New data from the INSPIRE study that is assessing the long-term symptoms and clinical outcomes of the COVID-19 virus has defined four phenotypes—or distinct symptom presentations—of Long COVID, which adds to the growing body of evidence that it is not a single condition, rather a range of conditions that evolve and usually improve over time. The research was published today in the journal Open Forum Infectious Diseases.
Funded by the Centers for Disease Control and Prevention (CDC), the INSPIRE (Innovative Support For Patients with SARS-CoV-2 Infections) study is a collaboration of eight major academic medical centers designed to better understand the long-term effects of COVID-19. The study comprised nearly 6,000 participants and includes a comparative group of patients who presented with COVID-like symptoms but tested negative for the virus. Participants began self reporting their symptoms in December 2020 and were followed for 18 months. Unlike many Long COVID studies that have been retrospective reviews of electronic health records, INSPIRE provided the ability for interaction with those enrolled to better document their evolving symptoms.
“While it is becoming increasingly clear that Long COVID is not a singular condition, having data showing several distinct, symptom-defined phenotypes is a strong step towards developing evidence-driven approaches to treat the millions of people who continue to experience lingering symptoms,” said lead author Michael Gottlieb, MD, an emergency medicine physician and researcher at RUSH University Medical Center.
The newly released data from the study showed that roughly 70% of participants showed minimal or no symptoms at follow ups three and six months after contracting COVID. While most Long COVID studies have detailed the individual symptoms of a few hundred patients suffering from Long COVID, the INSPIRE study employed latent class analysis, a statistical modeling technique that allows for the identification of clusters of symptoms. Using the large data set from the study, the investigators were able to more clearly differentiate symptom clusters of participants who reported persistent, lingering effects of COVID.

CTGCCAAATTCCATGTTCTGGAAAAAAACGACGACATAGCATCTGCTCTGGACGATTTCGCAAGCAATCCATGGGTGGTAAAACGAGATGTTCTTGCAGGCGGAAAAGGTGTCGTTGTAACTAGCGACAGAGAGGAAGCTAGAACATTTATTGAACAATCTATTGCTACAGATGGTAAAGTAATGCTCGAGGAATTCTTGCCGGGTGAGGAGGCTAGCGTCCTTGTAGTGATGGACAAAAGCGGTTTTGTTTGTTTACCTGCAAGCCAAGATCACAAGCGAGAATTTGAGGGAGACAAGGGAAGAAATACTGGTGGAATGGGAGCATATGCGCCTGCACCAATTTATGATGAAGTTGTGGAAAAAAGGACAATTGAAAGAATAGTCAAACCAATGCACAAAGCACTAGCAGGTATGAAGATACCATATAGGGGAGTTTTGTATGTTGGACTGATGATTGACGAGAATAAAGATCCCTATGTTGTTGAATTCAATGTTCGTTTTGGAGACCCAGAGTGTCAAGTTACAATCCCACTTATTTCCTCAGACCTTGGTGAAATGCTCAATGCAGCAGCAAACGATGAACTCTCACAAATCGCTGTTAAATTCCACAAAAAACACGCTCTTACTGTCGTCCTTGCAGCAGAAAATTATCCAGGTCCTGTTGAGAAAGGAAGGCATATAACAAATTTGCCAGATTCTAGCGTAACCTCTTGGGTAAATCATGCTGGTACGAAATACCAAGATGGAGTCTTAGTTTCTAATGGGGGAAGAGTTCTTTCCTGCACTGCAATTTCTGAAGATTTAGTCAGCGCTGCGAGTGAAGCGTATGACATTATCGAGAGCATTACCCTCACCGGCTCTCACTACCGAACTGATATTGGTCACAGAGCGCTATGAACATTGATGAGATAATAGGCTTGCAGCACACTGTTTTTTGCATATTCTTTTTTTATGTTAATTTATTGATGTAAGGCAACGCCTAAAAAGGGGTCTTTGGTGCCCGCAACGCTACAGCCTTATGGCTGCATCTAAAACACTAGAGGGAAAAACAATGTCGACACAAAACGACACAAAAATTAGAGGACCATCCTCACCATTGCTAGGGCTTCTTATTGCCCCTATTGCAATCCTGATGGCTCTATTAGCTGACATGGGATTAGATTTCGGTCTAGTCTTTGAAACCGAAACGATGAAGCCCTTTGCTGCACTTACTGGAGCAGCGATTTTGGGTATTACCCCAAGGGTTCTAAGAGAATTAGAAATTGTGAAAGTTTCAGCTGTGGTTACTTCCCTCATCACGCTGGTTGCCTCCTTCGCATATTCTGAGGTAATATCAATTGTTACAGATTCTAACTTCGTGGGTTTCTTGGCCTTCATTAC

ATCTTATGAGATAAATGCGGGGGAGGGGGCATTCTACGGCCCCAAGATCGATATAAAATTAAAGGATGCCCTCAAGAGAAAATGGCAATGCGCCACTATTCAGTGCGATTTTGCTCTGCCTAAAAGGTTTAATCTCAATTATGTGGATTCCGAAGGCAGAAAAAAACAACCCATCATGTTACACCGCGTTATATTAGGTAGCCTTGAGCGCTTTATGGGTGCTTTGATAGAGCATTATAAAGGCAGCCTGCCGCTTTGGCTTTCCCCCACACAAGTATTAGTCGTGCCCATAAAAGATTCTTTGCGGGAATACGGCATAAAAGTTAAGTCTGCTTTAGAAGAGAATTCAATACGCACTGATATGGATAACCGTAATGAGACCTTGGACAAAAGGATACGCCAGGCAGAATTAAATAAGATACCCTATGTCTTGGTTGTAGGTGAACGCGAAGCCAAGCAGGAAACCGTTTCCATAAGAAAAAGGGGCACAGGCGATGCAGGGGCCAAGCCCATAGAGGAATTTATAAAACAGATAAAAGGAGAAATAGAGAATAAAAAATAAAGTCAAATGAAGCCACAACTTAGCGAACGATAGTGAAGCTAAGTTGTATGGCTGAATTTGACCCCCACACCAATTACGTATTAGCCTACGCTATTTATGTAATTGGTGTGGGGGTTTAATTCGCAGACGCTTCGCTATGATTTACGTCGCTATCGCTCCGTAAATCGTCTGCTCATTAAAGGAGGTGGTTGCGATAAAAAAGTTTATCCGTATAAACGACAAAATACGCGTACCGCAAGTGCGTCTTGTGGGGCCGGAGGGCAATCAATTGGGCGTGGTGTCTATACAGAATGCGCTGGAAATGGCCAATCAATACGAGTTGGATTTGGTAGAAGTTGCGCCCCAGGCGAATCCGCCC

The four distinct clinical symptom presentation groups, or phenotypes of Long COVID identified are:
- Minimal/no symptoms
- Tiredness, headache, and muscle/joint aches without loss of taste/smell
- Tiredness, headache, and muscle/joint aches WITH loss of taste/smell
- Multiple miscellaneous symptoms
The data also showed that large proportions of those in the study changed symptom groups over time, which pointed to the dynamic, non-singular nature of Long COVID. In addition, the data suggest that the initial symptoms during a patient’s acute illness phase are not predictive of what may develop into persistent symptoms. Another important aspect of the INSPIRE study is the inclusion of a control group of patients who initially presented with COVID-like symptoms, but were found to be negative for the disease. Data from these patients allowed researchers to better understand the degree to which similar symptoms may not be particular to COVID.
As an example, the investigators pointed out that those testing positive for COVID-19 reported much higher rates of cognitive problems and loss of smell and taste at both three and six months post diagnosis, which points to these being more distinctly related to the COVID-19 virus.
The hope is that these data, as well as a wider set of data from INSPIRE, can help clinicians provide more relevant treatments for patients based on the understanding of their Long COVID phenotype.
“Every patient is unique, and these findings can move us towards developing the answers and therapies that address their post-COVID reality,” Gottlieb noted.